But fate intervenes; Caesar quickly falls in love with Cleopatra, and, after naming her sole ruler of Egypt, he remains in Alexandria long enough to see the feisty queen bear him a son. Caesar does eventually return to Rome, and after some time orders Cleopatra and the boy to join him. Alas, Caesar is assassinated on the Ides of March by several senators, including Brutus (Kenneth Haigh), Cassius (John Hoyt), and Casca (Carroll O’Connor), who feared that Caesar’s most recent title, dictator for life, was turning him into a tyrant. With the help of Caesar’s close friend Marc Antony (Richard Burton), Cleopatra and her entourage slip out of Rome and return to Alexandria, and even though Caesar’s will named his grand-nephew Octavian (Roddy Mcdowall) as his heir, Cleopatra still dreams of the day when her son will reign over both Egypt and the Roman Empire.

Several years pass. Though they worked together to track down and kill Caesar’s assassins, the alliance between Octavian and Marc Antony is beginning to falter. The two eventually agree to split the empire in half, with Octavian ruling in Rome while Antony is given authority over the eastern provinces, including Egypt. Once in Alexandria, Antony meets with Cleopatra, and like Caesar before him he falls instantly in love with the beautiful queen. With Antony at her side, Cleopatra hopes to conquer the Roman Empire for her son, and she encourages Antony to defy Octavian at every turn, a move that will certainly lead to yet another civil war (one that Cleopatra and Antony have very little chance of winning).

Above all else, 1963’s Cleopatra is a gorgeous motion picture, with lavish set pieces and well-realized costumes that bring this tumultuous era of human history vibrantly to life. And like most epic films, the movie boasts a number of elaborate sequences, including an early skirmish in Alexandria between Caesar’s legions and those loyal to Ptolemy; as well as the impressive re-creation of the battle in the harbor of Actium, where Antony and Cleopatra took on Octavian’s navy, which was under the command of his good friend Agrippa (Andrew Kier). Topping them all, though, is Cleopatra’s grand entrance into Rome, a sequence so extravagant that it must be seen to be believed.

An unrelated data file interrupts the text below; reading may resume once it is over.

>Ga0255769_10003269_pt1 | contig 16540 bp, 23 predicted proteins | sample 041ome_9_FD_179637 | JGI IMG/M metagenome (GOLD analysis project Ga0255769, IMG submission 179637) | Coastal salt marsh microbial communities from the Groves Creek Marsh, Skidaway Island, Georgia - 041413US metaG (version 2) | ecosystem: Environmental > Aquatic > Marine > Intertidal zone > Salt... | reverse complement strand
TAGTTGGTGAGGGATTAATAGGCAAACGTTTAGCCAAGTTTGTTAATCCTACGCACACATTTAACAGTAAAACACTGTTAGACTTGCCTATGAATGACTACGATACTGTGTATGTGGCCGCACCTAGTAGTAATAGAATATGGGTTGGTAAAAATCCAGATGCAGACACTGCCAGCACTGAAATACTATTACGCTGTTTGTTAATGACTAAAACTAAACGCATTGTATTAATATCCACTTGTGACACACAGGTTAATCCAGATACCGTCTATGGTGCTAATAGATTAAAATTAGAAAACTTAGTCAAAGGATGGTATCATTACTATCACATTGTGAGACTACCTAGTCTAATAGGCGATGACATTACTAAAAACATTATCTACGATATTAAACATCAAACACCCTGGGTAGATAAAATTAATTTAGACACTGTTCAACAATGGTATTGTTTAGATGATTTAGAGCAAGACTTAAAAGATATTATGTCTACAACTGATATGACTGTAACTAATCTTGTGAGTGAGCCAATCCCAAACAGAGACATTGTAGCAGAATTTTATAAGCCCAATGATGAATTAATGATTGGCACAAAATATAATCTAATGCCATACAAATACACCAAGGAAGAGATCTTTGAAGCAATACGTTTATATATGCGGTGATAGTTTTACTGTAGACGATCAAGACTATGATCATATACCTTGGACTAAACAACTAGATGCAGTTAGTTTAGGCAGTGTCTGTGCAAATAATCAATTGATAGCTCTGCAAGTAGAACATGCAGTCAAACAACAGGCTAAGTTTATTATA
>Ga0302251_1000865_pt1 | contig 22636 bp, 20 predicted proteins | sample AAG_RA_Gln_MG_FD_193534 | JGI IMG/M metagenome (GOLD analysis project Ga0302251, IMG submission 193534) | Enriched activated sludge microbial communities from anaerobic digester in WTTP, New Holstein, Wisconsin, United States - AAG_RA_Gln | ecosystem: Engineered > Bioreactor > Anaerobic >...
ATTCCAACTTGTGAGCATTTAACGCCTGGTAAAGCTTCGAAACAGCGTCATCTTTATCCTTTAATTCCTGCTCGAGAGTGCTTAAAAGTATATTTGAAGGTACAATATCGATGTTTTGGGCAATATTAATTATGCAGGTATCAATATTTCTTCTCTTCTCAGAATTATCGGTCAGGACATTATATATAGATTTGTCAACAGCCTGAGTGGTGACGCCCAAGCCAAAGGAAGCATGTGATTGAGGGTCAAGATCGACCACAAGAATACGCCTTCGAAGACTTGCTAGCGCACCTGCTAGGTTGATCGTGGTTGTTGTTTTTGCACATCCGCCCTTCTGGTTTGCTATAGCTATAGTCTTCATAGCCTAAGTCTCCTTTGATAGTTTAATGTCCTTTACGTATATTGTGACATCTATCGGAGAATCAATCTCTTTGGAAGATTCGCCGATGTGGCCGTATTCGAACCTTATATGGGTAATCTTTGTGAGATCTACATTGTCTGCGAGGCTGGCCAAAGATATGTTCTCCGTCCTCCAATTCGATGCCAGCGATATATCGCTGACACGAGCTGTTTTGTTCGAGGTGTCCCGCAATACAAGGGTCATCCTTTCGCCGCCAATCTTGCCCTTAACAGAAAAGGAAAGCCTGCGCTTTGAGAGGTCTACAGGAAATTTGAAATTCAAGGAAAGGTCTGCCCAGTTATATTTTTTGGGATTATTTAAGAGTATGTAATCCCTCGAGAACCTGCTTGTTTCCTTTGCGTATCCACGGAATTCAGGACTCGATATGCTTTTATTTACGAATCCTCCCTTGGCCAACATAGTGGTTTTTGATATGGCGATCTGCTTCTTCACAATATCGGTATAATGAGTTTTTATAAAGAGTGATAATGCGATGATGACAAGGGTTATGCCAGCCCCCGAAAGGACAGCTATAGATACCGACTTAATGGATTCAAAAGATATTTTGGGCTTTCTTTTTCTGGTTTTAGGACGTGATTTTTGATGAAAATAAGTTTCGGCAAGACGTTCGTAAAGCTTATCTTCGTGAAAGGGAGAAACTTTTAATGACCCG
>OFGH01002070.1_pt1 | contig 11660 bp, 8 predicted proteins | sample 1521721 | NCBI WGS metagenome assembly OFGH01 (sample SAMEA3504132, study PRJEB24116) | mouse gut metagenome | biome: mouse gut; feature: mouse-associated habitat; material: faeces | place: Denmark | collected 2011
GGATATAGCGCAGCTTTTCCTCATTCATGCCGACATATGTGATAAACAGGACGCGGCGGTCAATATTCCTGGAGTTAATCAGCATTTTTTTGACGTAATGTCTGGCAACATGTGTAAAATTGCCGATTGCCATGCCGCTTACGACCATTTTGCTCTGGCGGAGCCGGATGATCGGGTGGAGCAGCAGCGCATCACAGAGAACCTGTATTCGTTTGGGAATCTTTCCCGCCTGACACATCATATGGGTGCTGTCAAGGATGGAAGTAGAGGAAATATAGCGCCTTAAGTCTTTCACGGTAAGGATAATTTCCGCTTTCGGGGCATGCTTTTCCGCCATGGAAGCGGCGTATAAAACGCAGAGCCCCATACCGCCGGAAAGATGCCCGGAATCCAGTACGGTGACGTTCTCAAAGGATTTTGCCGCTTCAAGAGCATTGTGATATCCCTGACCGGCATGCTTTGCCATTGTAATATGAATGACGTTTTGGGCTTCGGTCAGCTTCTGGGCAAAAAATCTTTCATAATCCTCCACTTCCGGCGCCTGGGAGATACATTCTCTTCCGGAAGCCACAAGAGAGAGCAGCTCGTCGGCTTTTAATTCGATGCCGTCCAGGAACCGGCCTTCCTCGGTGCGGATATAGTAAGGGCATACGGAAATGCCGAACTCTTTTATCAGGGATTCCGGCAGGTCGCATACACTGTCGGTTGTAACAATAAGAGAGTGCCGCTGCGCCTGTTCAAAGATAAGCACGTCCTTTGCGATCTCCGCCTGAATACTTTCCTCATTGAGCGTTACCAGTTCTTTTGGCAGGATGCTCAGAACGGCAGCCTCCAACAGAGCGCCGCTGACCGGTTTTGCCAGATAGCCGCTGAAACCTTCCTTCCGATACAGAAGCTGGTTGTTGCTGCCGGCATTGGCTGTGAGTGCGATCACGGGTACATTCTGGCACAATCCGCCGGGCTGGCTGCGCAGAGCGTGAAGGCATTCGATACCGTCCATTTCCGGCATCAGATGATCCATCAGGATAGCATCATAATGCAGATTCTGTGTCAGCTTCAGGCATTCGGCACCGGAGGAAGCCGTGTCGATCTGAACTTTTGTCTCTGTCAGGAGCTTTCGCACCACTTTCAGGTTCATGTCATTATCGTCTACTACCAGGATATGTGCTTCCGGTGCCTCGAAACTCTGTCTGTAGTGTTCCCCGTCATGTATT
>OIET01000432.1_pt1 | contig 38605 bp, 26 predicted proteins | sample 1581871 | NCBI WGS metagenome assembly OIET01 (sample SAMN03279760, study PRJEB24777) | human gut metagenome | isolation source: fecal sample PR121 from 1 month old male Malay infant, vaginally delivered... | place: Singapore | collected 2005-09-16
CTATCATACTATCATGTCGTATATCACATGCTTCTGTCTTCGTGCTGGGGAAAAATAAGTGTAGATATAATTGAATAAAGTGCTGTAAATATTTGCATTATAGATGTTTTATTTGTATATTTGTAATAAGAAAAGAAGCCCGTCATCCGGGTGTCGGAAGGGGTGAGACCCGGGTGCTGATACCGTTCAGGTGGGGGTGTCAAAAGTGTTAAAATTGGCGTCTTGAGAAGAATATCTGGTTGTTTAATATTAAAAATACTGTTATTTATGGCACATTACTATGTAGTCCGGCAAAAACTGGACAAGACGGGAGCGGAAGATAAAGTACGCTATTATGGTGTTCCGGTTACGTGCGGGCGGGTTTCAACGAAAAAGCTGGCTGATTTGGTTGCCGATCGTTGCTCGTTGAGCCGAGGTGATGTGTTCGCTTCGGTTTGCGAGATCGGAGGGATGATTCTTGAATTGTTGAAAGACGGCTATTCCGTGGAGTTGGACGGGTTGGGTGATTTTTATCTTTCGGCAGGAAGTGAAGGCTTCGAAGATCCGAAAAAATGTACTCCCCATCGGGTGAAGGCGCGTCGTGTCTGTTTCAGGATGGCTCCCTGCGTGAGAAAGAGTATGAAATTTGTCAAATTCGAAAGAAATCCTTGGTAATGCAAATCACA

As for the cast, Elizabeth Taylor shines as the stubborn queen whose feminine guile won the hearts of two of history’s greatest men, and her on-screen chemistry with co-star Richard Burton is positively electric (which, I’m sure, had just as much to do with their off-screen antics as it did their acting ability). Often overlooked, but equally as important to the film, is Rex Harrison’s performance as Julius Caesar, whose skill as a military tactician proved invaluable when he first arrived in Alexandria (those initial confrontations between Caesar and the impulsive Cleopatra are priceless). Also excellent is Roddy McDowell as the conniving Octavian, while both Martin Landau (as Rufio, a general loyal first to Caesar, then to Antony) and Hume Cronyn (as Cleopatra’s top advisor, Sosigenes) are strong in support.

Despite its 4+ hour runtime, Cleopatra is very well paced (thanks in large part to Mankiewicz’s intelligent script), and while it never had a chance to make back all the money it cost to produce it, the movie did take in more at the the U.S. boix office in 1963 than any other film. In addition, Cleopatra netted four Academy Awards (for cinematography, art direction, costume design, and special effects) while also scoring a nomination for Best Picture of the year (which it lost to Tom Jones).

Cleopatra may, indeed, be the film that changed the face of Hollywood forever, trumpeting the end of the studio system (which collapsed in full before the decade was out). But it also ranks alongside Gone with the Wind, Ben-Hur, and Lawrence of Arabia as one of the finest big-budget spectacles ever made, and I for one never tire of watching it.